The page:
By John Preston
On the ABC’s Radio National’s morning program the other day, presenter Fran Kelly chided Federal member for Corangamite Sarah Henderson MP.
Henderson used the interview to persistently belt her political opponents rather than debating regional rail links between Geelong and Melbourne—the issue she had been invited onto the program to discuss—and Fran was having none of it.
What struck me, listening to this exchange, was that Ms Henderson’s penchant for deriding her political opponents is a trait shared by her colleagues across the political spectrum. It is emblematic of Australia’s contemporary political culture and, once ingrained, culture is an intractable problem and a cruel mistress.
When the goals are limited to electoral success, the role of protagonists becomes limited to that of combatants. The things that politicians do day-today (processes) become combat arenas—shallow media events with the narrow purpose of deriding opponents. Values become encased in base, simplistic ideology. Communication practices are restricted to centrally issued talking points—and nothing more. The attitude of protagonists serve only to reinforce assumptions that this cultural strategy will lead to electoral success—and around we go.
Repetition reinforces culture until, ultimately, culture becomes both self-perpetuating and self-serving—contributing to its intractable nature.
Once it has been identified as detrimental—a major first step—changing organisational culture is a significant challenge.
In the same blog, Rick suggests that culture can be visualised as if an iceberg: only a little is visible and most of its weight and bulk lies beneath the surface. If this is the case, how do we tackle change?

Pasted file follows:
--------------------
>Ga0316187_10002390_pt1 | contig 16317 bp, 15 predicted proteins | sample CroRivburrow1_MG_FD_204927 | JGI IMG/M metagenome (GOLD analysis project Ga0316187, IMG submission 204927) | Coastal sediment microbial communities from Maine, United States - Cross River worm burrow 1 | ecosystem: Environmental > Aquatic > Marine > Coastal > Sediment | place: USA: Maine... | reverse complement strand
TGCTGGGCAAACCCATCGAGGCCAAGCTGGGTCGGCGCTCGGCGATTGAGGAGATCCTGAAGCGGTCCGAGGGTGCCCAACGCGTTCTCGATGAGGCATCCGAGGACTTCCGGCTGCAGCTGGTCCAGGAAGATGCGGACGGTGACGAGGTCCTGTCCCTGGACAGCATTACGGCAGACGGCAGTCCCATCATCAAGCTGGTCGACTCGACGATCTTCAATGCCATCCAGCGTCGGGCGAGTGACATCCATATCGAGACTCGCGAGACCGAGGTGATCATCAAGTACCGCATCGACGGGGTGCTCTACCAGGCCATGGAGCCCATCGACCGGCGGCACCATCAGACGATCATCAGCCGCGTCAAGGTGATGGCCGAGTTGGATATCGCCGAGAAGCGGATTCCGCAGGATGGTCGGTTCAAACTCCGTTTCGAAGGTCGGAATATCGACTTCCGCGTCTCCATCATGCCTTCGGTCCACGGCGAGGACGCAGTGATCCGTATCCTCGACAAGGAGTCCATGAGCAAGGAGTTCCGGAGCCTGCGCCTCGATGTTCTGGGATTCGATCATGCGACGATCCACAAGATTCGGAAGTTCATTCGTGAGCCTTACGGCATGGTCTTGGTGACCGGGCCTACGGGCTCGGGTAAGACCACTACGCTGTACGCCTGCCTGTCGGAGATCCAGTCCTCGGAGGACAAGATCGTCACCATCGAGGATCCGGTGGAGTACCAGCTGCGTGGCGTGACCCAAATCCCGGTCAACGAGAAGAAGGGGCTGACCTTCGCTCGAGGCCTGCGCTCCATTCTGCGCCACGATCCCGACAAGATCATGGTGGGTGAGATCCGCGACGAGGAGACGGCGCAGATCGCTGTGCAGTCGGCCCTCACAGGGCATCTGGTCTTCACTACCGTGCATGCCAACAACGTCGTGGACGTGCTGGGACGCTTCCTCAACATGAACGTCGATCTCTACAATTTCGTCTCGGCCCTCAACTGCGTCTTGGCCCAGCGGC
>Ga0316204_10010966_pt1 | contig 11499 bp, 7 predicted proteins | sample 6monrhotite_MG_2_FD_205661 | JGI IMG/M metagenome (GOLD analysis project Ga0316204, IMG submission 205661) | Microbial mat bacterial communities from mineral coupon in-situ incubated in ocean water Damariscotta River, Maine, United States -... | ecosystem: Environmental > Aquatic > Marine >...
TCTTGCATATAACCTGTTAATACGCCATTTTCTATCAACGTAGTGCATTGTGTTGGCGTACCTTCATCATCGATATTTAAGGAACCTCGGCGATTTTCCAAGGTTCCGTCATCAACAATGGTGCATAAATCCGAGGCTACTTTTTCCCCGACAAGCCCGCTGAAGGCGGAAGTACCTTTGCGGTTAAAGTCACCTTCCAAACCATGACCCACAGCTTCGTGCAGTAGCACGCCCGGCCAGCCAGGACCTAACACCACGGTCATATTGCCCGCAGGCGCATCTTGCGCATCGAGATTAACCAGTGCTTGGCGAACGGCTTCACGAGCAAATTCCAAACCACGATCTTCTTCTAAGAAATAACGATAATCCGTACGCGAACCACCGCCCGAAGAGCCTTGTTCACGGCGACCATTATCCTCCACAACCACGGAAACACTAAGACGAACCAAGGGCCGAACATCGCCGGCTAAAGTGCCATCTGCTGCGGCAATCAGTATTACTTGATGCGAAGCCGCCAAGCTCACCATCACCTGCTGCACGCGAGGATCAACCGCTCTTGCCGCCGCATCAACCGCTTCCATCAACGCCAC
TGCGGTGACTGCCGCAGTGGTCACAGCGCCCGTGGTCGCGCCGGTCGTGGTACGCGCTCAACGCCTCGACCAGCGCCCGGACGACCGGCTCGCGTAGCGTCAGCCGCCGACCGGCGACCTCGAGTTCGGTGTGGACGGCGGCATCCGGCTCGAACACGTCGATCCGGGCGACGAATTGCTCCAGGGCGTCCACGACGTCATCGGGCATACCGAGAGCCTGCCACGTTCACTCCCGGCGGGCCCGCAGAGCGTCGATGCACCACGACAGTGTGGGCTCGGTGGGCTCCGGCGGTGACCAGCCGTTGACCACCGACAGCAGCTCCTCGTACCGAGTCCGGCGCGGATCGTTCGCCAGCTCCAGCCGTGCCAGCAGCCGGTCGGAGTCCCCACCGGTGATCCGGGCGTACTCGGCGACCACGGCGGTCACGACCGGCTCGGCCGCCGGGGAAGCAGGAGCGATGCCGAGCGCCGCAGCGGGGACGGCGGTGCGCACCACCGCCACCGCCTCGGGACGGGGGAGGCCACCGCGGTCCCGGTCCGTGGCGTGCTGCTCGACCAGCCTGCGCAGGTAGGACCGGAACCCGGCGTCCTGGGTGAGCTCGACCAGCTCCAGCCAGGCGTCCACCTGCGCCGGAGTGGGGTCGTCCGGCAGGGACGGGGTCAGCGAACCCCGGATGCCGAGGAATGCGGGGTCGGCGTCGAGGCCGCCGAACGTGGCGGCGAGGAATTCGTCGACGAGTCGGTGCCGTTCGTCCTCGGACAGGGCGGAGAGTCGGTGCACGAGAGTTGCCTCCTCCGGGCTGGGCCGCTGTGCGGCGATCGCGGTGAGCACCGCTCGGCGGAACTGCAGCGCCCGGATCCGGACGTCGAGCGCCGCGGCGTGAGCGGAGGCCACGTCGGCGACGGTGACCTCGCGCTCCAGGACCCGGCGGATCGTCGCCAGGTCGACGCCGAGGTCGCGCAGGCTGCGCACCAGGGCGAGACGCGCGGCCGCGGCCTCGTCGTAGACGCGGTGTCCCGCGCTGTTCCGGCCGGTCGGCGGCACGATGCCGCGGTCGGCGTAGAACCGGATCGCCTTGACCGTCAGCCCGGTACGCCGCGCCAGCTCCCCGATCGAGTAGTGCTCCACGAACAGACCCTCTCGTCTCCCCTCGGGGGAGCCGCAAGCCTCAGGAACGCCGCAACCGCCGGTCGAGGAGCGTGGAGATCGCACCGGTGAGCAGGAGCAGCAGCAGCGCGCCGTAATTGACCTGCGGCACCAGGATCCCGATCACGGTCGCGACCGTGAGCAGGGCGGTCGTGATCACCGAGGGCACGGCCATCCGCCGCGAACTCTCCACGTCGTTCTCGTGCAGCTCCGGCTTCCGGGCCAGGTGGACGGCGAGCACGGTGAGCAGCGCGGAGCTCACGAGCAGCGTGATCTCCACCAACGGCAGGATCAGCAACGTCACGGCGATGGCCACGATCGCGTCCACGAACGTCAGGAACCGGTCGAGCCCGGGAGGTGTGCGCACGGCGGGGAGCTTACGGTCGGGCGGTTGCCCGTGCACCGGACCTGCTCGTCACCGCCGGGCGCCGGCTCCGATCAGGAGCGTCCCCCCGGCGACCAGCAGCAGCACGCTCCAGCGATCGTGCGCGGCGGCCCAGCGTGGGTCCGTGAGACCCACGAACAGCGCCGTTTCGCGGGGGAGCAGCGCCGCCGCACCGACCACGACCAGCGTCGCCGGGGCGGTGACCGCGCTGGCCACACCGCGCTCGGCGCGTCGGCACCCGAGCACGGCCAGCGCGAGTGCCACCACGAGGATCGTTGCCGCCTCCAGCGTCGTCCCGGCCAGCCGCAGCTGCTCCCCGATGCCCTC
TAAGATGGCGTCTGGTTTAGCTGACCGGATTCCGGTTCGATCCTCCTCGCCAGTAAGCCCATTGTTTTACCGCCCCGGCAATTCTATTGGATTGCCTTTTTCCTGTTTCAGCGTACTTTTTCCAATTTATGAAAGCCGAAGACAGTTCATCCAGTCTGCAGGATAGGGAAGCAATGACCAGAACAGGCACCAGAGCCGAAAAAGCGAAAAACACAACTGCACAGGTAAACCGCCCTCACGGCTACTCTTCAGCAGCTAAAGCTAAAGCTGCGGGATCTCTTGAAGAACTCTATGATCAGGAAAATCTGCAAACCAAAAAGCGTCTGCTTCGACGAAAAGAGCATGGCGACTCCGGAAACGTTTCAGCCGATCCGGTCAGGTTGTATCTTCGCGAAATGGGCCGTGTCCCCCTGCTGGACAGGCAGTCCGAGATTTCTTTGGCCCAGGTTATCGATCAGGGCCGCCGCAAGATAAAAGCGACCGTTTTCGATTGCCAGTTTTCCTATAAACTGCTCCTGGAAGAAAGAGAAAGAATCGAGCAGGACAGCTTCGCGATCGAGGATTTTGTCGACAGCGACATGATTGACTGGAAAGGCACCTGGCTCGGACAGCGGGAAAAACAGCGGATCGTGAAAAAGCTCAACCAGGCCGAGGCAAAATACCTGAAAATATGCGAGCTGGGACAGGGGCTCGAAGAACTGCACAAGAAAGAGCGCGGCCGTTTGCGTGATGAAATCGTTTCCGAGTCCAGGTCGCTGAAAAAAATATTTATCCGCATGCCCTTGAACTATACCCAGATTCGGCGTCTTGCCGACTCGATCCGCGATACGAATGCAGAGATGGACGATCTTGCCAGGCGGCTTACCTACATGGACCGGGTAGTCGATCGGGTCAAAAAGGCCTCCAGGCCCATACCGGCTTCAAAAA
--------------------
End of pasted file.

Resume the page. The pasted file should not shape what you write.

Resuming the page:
Rick offers a clue and a starting point: ‘each little change effects every layer of [the] system’. Little changes are a starting point—eat the elephant, one bite at a time. If positive change can be applied to, say, the writing or policy development sub-culture within an organisation, the expectation is that positive change will eventually permeate the organisation and lead to an overall positive change.
At Ethos CRS, we applaud and support Fran Kelly’s crusade to improve the political discourse in this country. Challenging its culture and pervasive superficiality by chiding politicians who argue ideology and not issues is a good start. We may not be able to influence our politicians as directly as Fran does, but we can help public servants effect change in their organisations—one bite at a time.
You can read more on this issue in ‘The ad hominem delusion that infects our public debate‘ by Ethos CRS’s Susannah Bishop and John Preston. Susannah and John’s article appeared in the Canberra Times on 2 May 2017
Contact us at firstname.lastname@example.org if you require a customised a program for your organisation. Ethos CRS provides most of the policy programs for the Australian Public Service Commission (APSC) for policy programs through their National learning and development calendar.